Other small journals also saw the light of day, but gradually separated from the Combat movement. Examples are Veritas and the Catholic-oriented Cahiers du Témoignage Chrétien (Christian witness notebooks). These journals, particularly the important ones, contained propaganda articles against the Vichy regime, which revealed and criticised the actions of the government and state apparatus, as well as substantive pieces dealing with e.g. Nazism or collaboration. Frenay generally constructed the editorial of the Combat newspaper in person, until he joined de Gaulle in Algeria. The subtitle of the Combat newspaper was Organe du Mouvement de la Libération Française, accompanied by a quote from Georges Clemenceau: "Dans la guerre comme dans la paix, le dernier mot est à ceux qui ne se rendent jamais." (In war as in peace, the last word is theirs that never surrender). In 1943, a section Attentats (attacks) was added to the paper; it contained a list of the paramilitary operations of Combat.
The first issue of the Combat newspaper appeared in late 1941 in Lyon, with a press run of 10,000. André Bollier replaced Martinet, the initial printer for the movement. He distributed the printing across 14 presses in the free zone, thus reducing the need for transporting papers from Lyon, and allowing the run to be increased. In May 1944, the newspaper had a run of 250,000. Bollier was also responsible for printing Défense de la France (the future France-Soir), Action (a paper with communist sympathy), the first issues of Témoignage chrétien, and certain issues of the Franc-Tireur paper and La Voix du Nord.
Alongside the underground press activities, information was sent to London by circuitous routes. These operations were directed by Jean Gemahling, from Alsace. The Noyautage des administrations publiques (infiltration of public services) was also established, with the original aim of recruiting public figures who would be able to assure the return of the republic after the Vichy regime fell. However, the NAP gradually changed direction and allowing itself necessary cooperation with public services and the ability to obtain basic information about German army movements. The NAP-police were created, whose members would warn their comrades about forthcoming arrests. Another branch, the NAP-fer led by René Hardy, provided the Groupes Francs with schedules of German supply trains from 1943. The NAP also operated within the customs service.
The Groupes de Choc were set up, generally specializing in attacks against collaborators and shopkeepers who sold collaborationist papers like the Nazi magazine Signal (the shops of the latter were generally blown up). From 1942 onwards the GC gradually merged into the Armée secrète which was assimilating by degrees the various paramilitary groups of Combat, Libération and Franc-Tireur. This merging was encouraged by Frenay and Moulin, who wanted the operations of the GC remained separate from any intelligence and propaganda activities. For this reason, the leadership of the Armée Secrète was not conferred upon Frenay as he had initially wanted (his movement being more significant than the other two members of the MUR) but rather upon the division general Charles Delestraint, who was recruited by the chef de Combat.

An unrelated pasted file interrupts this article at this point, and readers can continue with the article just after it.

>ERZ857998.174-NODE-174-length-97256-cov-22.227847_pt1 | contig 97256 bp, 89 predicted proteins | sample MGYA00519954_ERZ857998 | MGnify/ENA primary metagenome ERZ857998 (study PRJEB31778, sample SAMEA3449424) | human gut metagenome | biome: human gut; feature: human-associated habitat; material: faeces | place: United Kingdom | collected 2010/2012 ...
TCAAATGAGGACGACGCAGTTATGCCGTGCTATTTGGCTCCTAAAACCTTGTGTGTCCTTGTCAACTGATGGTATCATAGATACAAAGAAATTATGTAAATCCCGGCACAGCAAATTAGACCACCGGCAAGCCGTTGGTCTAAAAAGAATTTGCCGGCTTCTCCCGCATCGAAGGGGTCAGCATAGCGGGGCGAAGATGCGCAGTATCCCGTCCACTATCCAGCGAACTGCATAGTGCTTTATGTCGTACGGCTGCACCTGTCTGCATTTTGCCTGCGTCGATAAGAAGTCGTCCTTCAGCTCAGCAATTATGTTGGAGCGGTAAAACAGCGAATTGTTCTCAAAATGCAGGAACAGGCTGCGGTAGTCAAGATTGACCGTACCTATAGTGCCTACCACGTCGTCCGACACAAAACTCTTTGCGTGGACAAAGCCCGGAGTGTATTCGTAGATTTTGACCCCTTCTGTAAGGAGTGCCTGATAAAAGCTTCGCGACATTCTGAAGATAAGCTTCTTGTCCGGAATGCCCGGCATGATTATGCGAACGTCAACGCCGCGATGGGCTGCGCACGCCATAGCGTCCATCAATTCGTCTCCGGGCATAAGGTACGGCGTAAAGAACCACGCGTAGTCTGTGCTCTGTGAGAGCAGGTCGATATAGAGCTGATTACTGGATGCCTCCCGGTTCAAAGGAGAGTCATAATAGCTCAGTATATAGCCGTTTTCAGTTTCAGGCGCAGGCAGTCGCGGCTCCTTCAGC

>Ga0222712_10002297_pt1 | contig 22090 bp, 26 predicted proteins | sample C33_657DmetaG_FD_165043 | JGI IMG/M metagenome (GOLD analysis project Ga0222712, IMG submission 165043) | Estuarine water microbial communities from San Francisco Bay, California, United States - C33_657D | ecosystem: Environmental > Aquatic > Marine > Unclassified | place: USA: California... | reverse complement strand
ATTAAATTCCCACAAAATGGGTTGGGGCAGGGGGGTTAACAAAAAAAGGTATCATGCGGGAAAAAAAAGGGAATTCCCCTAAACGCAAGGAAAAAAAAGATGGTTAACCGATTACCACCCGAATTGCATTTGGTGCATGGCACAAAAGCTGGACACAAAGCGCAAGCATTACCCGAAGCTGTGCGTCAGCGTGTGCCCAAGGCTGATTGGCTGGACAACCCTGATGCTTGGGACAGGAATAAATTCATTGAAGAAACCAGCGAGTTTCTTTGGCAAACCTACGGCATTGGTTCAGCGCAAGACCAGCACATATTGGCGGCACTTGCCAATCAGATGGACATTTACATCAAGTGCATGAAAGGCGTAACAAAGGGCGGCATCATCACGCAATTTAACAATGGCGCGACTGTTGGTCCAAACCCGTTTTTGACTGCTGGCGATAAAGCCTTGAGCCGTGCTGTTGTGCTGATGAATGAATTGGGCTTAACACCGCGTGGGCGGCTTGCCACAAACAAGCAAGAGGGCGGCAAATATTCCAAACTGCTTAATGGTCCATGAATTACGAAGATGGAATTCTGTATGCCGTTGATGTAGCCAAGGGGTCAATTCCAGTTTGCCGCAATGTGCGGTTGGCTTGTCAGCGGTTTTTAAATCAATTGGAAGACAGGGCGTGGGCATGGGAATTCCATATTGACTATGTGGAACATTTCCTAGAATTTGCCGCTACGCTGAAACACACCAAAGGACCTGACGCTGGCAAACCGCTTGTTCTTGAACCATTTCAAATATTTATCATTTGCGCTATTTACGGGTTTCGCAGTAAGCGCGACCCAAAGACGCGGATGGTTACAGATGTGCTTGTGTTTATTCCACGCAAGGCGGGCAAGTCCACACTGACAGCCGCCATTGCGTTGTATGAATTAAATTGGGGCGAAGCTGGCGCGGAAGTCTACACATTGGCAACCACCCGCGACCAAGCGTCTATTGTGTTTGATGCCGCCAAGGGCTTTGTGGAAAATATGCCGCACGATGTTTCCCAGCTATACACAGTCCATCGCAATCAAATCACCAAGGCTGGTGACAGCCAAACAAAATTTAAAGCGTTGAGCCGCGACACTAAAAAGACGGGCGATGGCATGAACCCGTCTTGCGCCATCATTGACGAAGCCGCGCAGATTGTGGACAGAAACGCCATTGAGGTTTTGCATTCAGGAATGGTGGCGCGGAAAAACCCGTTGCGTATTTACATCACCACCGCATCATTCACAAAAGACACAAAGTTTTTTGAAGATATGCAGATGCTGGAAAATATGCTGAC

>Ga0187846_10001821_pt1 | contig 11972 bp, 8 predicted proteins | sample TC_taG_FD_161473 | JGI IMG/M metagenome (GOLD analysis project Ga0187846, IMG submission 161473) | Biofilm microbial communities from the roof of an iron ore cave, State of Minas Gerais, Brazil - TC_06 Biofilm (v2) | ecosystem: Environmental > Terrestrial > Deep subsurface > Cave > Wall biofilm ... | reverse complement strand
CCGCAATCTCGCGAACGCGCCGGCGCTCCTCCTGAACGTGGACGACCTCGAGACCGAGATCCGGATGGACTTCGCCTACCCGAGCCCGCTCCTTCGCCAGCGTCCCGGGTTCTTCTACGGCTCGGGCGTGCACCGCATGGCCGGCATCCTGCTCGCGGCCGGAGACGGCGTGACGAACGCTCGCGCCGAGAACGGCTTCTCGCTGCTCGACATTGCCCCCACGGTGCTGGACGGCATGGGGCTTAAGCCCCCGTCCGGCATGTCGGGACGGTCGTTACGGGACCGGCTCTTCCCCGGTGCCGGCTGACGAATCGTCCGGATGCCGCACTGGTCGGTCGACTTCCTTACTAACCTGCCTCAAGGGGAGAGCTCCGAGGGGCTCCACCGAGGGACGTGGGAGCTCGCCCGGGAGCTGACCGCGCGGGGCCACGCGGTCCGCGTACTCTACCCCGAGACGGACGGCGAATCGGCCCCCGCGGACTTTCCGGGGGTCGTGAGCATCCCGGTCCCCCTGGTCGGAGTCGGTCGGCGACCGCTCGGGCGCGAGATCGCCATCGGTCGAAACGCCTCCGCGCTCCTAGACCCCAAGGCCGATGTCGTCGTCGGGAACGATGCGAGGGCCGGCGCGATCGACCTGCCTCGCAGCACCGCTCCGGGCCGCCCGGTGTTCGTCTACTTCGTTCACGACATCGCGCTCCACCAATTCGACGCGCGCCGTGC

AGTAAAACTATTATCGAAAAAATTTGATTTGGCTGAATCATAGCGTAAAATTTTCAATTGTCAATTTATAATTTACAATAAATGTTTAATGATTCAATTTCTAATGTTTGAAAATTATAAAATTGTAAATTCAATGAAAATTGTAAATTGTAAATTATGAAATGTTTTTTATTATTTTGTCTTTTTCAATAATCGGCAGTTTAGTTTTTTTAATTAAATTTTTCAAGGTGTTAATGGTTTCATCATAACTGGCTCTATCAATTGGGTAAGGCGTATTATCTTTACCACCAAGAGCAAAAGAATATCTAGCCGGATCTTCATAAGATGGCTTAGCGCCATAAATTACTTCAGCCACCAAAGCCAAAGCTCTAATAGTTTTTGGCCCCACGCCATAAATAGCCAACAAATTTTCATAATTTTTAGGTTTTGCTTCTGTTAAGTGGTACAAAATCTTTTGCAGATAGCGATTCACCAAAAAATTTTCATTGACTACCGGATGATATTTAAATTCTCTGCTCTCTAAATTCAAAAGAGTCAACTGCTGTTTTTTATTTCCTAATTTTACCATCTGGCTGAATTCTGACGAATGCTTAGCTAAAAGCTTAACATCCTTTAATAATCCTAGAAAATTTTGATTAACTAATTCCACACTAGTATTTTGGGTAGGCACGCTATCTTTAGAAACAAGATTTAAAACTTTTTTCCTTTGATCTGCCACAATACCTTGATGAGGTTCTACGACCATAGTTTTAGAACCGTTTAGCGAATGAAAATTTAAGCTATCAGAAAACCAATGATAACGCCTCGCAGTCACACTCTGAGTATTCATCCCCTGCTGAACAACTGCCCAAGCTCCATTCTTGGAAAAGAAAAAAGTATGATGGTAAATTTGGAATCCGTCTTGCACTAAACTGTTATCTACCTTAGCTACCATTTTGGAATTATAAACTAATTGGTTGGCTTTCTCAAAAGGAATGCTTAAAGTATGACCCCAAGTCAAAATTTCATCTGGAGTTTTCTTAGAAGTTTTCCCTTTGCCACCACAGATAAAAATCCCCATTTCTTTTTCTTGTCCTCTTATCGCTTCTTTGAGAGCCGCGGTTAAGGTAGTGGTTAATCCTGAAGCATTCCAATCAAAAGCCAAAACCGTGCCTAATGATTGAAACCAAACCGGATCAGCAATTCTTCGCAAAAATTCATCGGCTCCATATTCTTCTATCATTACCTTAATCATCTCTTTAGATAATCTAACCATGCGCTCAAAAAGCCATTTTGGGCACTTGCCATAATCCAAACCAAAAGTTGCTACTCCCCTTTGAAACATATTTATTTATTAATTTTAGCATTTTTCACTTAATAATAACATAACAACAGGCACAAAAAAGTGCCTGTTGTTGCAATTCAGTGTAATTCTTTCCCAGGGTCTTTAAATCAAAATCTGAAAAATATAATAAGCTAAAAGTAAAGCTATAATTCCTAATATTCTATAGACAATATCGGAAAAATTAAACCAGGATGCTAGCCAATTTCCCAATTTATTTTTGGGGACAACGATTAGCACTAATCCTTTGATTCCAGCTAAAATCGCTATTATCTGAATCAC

The Sabotage and Maquis sections were added to the network in 1943.
Frenay put Jacques Renouvin in charge of mounting Groupes Francs, mobile armed squads, in each of the six regions covered by the network. They were organised in the Choc branch of the network. They worked independently of the Armée Secrète but in contact with it to organise their operations and provide intelligence.
The Groupes Frances organised their operations on their own initiative, following the general framework which was given them. They communicated the results of their operations to the steering committee.
Before November 1942, the operations of the Groupes Francs were similar to those of the Groups de Choc. They were responsible for obtaining their own arms from supply dumps or police posts, and making their own explosives or stealing them from mines.
After the German invasion of the free zone in November 1942, the Groups Francs changed their operations style. They were ordered to attack trains containing German soldiers or going to Germany, to sabotage railway lines, to destroy arms factories and dumps and to assassinate Gestapo agents. The GF were supplied and armed by Britain through parachute dumps which provided them with Sten guns, pistols, ammunition, explosives, grenades and other equipment.
The GF also organised escapes for captured resistance fighters such as that of Paul Reynaud (planned and prepared but never executed) and the successful escape of Berty Albrecht who was being held at the Lyon-Bron psychiatric hospital.
In January 1943, Jacques Renouvin, was arrested by the Gestapo getting off a train. He was held in Fresnes prison. A commando raid was mounted to free him but all its members were arrested. Renouvin was deported to Mauthausen concentration camp where he died. He was replaced as head of the GF by a member of Libération.
In 1943 the steering committee of Combat learned that refugees from the Service du travail obligatoire forced labour had fled to Haute-Savoie and the Maquis had been created in the mountainous massifs. The service Maquis was established in Combat's Military affairs branch with the aim of helping all those who had "taken the maquis" to survive and to fight, and of providing them lives and armaments, and of integrating them into Combat's network. While the objective for Combat was to develop, oversee and organise these armed groups, there were some divisions relating to this at the heart of the MUR; some, like Charles Delestraint, saw the Maquis as actual pockets of resistance within French territory, whereas others like Frenay saw them as armed bands operating by ambush and disappearing once their mission was accomplished.